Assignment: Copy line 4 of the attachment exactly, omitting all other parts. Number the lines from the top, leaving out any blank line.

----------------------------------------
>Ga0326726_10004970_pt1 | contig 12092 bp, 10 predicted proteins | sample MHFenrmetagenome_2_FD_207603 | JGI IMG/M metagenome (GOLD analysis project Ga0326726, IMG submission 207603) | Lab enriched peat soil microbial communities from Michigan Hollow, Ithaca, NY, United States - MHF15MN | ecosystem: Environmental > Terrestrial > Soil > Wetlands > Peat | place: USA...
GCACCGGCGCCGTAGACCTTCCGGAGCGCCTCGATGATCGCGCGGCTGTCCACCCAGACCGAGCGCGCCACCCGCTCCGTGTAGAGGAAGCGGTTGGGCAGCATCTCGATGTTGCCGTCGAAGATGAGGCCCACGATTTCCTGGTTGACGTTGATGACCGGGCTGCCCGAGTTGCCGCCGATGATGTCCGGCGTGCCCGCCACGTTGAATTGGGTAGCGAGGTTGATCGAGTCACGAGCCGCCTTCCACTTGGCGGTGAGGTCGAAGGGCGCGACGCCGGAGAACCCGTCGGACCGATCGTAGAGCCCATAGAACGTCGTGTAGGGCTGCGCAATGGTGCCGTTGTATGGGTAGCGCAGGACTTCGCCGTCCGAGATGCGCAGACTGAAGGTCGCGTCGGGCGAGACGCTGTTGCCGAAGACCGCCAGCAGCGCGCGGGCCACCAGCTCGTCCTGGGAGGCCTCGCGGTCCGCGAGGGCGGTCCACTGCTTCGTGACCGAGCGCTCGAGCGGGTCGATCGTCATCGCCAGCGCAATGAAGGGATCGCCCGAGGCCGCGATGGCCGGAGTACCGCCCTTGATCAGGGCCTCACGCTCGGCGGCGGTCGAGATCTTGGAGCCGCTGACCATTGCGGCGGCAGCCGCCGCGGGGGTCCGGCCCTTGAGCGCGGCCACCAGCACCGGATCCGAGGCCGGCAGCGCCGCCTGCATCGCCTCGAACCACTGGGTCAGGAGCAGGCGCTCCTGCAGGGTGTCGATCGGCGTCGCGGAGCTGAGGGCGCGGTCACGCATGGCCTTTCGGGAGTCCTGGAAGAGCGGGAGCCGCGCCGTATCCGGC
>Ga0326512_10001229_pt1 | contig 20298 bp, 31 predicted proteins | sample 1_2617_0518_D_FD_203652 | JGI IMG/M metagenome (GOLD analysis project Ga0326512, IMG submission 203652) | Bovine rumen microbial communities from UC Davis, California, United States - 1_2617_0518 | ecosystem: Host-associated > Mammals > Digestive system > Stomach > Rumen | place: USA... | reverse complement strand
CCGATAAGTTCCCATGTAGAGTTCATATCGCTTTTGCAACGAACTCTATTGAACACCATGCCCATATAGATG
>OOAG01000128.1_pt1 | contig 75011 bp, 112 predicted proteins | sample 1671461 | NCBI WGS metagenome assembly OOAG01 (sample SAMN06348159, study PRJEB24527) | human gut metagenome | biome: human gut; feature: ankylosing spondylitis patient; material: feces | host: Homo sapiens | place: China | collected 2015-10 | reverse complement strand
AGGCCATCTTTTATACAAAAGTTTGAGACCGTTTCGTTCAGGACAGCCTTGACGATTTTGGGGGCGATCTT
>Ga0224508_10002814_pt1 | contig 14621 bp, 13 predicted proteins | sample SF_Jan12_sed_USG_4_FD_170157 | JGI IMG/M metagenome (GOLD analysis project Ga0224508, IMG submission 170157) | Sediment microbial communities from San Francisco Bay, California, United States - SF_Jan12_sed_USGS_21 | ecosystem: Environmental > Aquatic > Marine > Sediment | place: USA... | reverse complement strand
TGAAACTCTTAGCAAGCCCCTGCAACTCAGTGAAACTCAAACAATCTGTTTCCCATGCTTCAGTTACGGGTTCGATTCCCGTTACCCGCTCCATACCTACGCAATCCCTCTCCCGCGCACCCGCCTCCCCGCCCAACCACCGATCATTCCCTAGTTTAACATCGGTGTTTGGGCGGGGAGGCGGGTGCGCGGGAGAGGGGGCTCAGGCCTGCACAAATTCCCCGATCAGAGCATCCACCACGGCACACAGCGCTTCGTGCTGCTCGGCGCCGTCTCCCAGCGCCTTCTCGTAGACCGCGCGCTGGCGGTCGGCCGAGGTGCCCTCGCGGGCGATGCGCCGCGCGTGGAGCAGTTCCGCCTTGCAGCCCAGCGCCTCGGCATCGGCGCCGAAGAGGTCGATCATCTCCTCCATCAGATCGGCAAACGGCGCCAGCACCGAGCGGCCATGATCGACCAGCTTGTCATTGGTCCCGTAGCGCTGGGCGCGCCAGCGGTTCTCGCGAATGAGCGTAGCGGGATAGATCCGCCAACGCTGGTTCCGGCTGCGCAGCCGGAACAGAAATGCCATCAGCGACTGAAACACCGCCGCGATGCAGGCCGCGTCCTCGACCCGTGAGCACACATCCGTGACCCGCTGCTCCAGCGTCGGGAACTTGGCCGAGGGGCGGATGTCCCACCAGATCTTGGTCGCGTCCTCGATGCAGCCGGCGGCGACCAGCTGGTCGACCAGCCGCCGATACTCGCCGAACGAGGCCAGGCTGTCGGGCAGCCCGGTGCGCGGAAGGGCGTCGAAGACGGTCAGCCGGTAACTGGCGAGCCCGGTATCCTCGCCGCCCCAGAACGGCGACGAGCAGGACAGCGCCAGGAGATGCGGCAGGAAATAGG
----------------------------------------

CCGATAAGTTCCCATGTAGAGTTCATATCGCTTTTGCAACGAACTCTATTGAACACCATGCCCATATAGATG